This article illustrates how one can combine different conjoint analysis studies, each containing a core of common attributes, to help design product platforms that serve as the foundation for multiple derivative products. The illustration is based on actual, but disguised, data from a small company that makes electronic test equipment.
This article demonstrates that decisions that consider products individually are likely to be suboptimal and can be significantly different than those based on product platforms. Suboptimality can occur either when preferences for product features differ across markets or when a technology is more important to the overall company than it is to an individual product. Additionally, we show the importance of considering both fixed and variable costs when performing this type of analysis as sales, contribution, and profit-maximizing products are quite different. Finally, sensitivity analyses show that these results are robust with respect to assumptions about price sensitivity, fixed costs, and timing of entry.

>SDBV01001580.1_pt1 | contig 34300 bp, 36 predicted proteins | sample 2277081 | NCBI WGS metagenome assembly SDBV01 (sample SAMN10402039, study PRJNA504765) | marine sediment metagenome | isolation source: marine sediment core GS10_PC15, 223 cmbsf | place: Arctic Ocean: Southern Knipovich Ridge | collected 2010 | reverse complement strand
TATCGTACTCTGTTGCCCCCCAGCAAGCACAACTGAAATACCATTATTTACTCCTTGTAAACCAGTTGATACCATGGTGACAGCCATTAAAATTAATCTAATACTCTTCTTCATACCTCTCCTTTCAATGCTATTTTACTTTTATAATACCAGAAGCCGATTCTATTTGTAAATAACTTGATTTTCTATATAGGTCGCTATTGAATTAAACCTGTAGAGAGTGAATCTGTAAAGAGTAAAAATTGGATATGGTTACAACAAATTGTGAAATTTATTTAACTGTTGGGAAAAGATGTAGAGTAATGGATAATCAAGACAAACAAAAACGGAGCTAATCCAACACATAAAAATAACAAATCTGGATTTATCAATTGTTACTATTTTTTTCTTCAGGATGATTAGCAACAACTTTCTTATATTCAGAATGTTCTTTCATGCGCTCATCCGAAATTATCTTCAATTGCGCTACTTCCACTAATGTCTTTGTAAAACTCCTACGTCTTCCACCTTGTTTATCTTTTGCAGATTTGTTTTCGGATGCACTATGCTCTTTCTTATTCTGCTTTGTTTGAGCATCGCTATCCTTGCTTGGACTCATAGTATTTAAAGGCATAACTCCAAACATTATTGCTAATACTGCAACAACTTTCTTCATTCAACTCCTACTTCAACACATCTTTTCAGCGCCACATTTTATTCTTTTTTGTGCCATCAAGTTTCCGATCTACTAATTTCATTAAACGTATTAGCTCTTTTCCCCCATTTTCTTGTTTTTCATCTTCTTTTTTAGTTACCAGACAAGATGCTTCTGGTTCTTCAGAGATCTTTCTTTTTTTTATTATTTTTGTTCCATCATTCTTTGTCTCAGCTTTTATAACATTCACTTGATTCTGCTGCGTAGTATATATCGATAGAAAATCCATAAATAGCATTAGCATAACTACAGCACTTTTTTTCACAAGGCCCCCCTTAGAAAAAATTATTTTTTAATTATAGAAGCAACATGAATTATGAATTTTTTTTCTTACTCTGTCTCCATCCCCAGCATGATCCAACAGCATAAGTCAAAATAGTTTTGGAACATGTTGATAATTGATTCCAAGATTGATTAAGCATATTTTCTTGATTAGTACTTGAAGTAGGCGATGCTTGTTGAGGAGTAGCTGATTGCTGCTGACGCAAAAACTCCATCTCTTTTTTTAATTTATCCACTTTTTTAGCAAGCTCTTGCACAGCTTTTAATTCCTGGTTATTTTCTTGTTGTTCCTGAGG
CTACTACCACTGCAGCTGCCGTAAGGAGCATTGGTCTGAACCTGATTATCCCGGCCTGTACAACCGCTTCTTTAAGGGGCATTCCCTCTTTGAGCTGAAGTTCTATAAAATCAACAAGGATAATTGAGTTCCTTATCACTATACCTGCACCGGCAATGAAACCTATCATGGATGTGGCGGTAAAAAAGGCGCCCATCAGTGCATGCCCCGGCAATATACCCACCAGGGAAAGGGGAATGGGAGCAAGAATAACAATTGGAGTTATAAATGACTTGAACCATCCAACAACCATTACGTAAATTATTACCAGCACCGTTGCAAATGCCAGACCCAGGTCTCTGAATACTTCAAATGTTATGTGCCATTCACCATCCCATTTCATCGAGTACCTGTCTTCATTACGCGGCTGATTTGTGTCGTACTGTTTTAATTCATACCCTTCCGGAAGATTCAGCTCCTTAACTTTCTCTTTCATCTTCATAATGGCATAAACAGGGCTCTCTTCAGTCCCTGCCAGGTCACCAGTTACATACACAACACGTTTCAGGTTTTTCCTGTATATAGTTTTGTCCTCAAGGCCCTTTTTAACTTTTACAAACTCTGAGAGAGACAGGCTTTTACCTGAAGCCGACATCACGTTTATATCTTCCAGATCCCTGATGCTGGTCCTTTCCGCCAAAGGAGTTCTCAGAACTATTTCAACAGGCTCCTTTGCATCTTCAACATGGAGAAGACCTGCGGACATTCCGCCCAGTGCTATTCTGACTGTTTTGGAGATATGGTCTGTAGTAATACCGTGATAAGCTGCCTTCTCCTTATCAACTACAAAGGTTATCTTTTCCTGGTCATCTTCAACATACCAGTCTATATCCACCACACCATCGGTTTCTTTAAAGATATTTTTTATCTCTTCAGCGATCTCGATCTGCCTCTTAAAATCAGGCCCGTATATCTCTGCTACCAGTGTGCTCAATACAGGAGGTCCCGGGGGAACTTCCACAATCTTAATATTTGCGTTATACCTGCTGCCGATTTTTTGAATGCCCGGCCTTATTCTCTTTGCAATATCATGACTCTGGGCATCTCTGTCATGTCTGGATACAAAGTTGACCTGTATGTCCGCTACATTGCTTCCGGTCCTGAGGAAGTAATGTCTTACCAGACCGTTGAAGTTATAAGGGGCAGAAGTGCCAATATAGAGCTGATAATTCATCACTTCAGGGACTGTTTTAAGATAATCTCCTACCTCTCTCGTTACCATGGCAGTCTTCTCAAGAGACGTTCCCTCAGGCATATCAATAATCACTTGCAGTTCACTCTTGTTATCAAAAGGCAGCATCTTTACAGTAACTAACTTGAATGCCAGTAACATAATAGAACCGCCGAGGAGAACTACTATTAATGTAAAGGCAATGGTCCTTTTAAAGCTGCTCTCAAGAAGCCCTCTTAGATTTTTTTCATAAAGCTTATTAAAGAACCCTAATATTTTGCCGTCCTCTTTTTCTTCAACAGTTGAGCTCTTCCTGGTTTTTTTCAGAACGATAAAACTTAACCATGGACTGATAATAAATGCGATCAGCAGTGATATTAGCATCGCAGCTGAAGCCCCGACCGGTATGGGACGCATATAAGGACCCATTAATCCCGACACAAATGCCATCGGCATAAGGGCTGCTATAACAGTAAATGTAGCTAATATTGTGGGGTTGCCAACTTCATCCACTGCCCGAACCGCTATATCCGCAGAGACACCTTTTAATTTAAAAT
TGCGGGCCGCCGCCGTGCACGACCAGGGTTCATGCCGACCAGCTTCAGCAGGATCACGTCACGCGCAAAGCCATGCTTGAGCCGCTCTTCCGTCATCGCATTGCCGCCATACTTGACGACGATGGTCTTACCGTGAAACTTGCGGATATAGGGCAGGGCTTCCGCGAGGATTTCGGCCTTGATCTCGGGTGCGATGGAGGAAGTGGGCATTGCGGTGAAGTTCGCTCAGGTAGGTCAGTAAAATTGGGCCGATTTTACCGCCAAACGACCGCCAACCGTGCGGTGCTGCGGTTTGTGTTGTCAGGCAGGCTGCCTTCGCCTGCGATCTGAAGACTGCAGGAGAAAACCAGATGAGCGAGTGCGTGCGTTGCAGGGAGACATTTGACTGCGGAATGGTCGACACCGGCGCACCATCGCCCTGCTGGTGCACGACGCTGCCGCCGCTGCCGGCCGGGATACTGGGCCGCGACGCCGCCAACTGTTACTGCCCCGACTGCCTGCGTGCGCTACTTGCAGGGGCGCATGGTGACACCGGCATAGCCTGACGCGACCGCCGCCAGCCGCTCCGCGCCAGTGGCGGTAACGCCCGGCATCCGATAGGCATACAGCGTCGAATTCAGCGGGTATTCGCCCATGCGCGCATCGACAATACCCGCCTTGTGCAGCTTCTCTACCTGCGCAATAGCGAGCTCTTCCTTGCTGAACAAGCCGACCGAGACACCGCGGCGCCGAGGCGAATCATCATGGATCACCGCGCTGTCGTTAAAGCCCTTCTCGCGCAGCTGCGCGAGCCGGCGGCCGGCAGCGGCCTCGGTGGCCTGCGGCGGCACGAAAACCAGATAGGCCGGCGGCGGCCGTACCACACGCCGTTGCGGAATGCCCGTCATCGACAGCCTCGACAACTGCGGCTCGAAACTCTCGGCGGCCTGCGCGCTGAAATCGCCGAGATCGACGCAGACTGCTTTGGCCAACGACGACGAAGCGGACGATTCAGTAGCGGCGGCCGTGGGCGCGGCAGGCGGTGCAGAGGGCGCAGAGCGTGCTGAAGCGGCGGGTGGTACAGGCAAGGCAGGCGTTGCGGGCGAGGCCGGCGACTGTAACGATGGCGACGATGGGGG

Moore, W. L., Louviere, J. J., & Verma, R. (1999). Using conjoint analysis to help design product platforms[Electronic version]. Retrieved [insert date], from Cornell University, School of Hotel Administration site: http://scholarship.sha.cornell.edu/articles/544